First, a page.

What is the 1 supplier’s key clause in a Distribution Agreement?
If you are the supplier of goods to a distributor what is that one supplier’s key clause that you want in that distribution agreement? Stick around and I’ll tell you.
Hi everyone, Simon here from The Contract Company -Contracts that’s what we do all day, every day and sometimes overnight, lucky us.
So if you are a supplier and you supply goods to a distributor and that distributor may have an exclusive territory or region and that distributor distributes goods.
What do you want as a supplier? What is the one key clause you would want in that agreement? Well, I think it’s volumes.
Volumes: A Supplier’s Key Clause in a Distribution Agreement
What does that mean you say Simon? Good question.
What I mean by that is that the distributor often wants exclusivity in the region or territory. So that they are the only distributor of those goods in that territory. This is fine because they’re going to spend time and money in you know marketing the goods trying to develop the brand and trying to generate sales.
So if they’re going to stick their neck out and spend that time and money trying to generate sales of the products through marketing then they want something for that which is exclusivity.
The supplier’s biggest issue usually is that they are scared or concerned they sign up to a contract. It may be for multiple years one two three or four years or longer.
They have to abide by the terms of that contract. They’ve got no control over how much money they’re going to make in the contract.
So that’s why I say the supplier’s key clause they want in there is about volumes. They want to mandate in the contract that there is a minimum volume that the distributor must meet.
So what that means is the distributor must purchase the minimum amount of goods under the agreement per year.
That way the supplier is protected. They know they’re making reasonable revenue from granting exclusivity to the distributor in the region.
That way they have some comfort if things just go according to the contract. Let’s say the minimum volume is a thousand per year. So that distributor’s got to buy a thousand products off them per year. They know that on a thousand products are gonna make a certain amount of money and that’s okay.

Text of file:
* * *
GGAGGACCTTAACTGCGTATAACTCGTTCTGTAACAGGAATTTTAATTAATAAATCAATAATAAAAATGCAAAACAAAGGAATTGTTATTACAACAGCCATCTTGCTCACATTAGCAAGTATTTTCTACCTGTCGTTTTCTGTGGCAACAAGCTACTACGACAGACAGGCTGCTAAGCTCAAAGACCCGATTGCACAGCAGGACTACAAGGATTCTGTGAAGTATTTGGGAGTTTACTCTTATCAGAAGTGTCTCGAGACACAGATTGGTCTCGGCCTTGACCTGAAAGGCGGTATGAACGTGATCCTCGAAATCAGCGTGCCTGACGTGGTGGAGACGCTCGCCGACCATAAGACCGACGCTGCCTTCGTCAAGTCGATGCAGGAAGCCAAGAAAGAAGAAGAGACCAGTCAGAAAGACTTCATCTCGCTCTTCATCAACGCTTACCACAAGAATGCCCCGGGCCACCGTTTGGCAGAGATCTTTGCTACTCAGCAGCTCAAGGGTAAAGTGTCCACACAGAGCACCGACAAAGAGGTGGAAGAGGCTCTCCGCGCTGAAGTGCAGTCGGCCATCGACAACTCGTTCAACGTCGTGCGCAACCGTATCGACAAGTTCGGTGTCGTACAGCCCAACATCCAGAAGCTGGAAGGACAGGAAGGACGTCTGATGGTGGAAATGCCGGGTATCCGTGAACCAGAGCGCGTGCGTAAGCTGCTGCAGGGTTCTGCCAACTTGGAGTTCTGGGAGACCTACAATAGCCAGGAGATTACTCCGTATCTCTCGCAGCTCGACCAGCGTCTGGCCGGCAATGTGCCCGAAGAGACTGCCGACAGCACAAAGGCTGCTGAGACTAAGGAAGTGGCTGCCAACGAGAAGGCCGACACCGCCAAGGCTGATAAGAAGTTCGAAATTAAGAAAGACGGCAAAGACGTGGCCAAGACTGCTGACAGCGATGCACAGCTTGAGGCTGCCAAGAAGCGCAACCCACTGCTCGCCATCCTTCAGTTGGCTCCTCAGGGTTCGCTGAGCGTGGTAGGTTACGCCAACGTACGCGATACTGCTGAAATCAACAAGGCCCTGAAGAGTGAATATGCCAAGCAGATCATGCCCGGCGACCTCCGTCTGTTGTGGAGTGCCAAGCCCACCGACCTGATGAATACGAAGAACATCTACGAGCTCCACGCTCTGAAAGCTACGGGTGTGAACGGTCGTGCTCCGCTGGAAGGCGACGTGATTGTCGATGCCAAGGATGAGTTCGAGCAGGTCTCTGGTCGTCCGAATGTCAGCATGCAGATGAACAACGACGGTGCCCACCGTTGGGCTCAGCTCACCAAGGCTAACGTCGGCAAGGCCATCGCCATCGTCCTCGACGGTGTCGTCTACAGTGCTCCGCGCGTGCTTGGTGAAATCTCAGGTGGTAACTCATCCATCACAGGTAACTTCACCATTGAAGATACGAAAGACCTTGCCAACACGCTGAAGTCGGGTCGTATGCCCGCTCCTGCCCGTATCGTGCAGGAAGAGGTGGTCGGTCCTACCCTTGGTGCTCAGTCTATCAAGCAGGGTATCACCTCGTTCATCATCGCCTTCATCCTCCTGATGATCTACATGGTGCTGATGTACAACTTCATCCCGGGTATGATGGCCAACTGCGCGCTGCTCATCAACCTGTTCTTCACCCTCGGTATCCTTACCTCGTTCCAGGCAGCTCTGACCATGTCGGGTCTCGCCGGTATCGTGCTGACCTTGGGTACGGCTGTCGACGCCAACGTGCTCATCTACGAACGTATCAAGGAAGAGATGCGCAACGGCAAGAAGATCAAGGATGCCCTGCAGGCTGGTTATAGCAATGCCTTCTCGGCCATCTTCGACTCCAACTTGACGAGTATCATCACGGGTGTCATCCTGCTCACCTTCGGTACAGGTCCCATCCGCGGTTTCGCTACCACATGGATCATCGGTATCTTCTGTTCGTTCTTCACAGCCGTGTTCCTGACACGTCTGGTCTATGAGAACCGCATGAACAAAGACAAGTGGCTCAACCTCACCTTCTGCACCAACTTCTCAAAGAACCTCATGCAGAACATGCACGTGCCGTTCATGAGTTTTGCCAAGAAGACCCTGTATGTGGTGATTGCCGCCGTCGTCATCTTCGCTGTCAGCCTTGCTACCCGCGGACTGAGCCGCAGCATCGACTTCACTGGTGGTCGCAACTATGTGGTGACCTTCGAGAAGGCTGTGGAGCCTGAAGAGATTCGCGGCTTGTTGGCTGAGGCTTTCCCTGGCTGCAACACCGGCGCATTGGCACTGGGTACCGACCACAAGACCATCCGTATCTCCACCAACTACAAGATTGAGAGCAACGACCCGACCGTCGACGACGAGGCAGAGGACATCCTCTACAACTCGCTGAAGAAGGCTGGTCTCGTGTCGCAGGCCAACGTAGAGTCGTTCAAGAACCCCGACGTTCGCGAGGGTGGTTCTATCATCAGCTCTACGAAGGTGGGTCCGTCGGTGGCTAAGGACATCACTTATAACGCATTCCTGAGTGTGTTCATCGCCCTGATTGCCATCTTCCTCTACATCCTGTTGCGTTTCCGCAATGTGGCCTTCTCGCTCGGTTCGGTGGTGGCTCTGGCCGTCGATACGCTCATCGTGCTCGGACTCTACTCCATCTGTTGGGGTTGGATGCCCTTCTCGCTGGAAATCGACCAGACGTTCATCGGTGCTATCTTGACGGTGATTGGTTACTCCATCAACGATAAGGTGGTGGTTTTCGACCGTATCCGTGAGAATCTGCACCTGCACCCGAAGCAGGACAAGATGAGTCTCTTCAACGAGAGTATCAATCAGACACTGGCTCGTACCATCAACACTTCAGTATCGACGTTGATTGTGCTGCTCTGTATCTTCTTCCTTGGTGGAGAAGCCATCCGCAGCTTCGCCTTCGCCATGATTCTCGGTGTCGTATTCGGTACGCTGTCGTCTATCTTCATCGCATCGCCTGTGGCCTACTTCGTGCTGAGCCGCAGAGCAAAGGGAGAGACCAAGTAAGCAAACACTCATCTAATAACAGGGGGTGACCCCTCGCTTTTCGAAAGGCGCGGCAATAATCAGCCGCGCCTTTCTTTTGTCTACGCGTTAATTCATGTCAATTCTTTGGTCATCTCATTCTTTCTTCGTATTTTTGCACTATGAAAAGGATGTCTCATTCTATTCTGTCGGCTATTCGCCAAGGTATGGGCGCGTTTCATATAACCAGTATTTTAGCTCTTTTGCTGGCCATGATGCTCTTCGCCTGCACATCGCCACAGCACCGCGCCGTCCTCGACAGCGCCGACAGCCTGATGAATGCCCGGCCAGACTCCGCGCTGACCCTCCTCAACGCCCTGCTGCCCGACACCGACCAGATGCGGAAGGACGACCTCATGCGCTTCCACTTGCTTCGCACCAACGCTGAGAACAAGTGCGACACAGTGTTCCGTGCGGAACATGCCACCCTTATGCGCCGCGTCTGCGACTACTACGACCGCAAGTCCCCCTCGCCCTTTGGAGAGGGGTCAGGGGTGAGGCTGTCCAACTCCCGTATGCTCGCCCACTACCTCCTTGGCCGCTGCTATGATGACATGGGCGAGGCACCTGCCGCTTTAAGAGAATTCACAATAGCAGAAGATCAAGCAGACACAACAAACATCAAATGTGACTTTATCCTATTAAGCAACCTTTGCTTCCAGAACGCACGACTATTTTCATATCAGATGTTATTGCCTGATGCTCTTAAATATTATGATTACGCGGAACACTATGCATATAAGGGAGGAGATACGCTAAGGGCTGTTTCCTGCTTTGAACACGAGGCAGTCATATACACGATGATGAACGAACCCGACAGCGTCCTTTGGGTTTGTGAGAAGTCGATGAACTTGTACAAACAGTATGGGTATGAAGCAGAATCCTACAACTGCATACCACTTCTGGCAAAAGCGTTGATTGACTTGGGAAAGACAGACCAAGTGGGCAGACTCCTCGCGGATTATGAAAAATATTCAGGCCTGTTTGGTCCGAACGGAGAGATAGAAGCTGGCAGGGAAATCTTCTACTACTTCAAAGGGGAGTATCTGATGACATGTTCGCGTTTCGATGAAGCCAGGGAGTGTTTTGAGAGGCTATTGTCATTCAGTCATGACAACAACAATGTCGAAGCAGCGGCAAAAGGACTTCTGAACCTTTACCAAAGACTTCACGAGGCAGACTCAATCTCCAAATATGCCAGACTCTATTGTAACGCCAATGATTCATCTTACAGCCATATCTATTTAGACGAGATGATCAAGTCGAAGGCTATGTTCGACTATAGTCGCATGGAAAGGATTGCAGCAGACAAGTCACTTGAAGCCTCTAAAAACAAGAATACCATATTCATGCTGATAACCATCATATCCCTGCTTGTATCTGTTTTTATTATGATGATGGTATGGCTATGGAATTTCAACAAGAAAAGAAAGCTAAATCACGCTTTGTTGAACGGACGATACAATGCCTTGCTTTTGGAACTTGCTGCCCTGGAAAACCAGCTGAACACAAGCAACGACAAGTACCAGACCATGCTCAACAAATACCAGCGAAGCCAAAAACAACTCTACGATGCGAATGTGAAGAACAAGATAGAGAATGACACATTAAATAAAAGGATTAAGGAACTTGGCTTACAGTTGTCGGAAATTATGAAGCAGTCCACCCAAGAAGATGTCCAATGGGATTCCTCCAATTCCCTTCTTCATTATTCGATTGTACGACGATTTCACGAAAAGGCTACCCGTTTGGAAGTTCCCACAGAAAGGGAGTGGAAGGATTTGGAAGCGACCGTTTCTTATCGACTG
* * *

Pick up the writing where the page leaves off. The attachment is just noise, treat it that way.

Obviously, they’d like to do better and sell ten thousand. But at least specifying that minimum volume gives them some comfort [on exclusivity].
They won’t mind granting exclusivity to the distributor for that region. They know they’re going to get their 1000 products 1000 sales per annum.
That’s why I think if you’re a supplier that’s one of the key clauses you want in the agreement. You want to mandate a minimum amount of minimum volume. I should say the minimum volume that the distributor has to purchase off you in any given time period. You know as the supplier, you’re going to make the money that you need to grant that exclusivity.
Usually, the contract would say that if the distributor doesn’t meet that minimum requirement then the supplier is able to terminate the contract. This sounds reasonable because they’re not getting the volumes.
Therefore why should the supplier be bound to continue to use the distributor when the distributor just can’t sell the product and make the money. In fact, they can’t make themselves both parties money.
Anyway, that’s just my view as to what I think is the most important agreement if you’re a supplier in a district distribution agreement.
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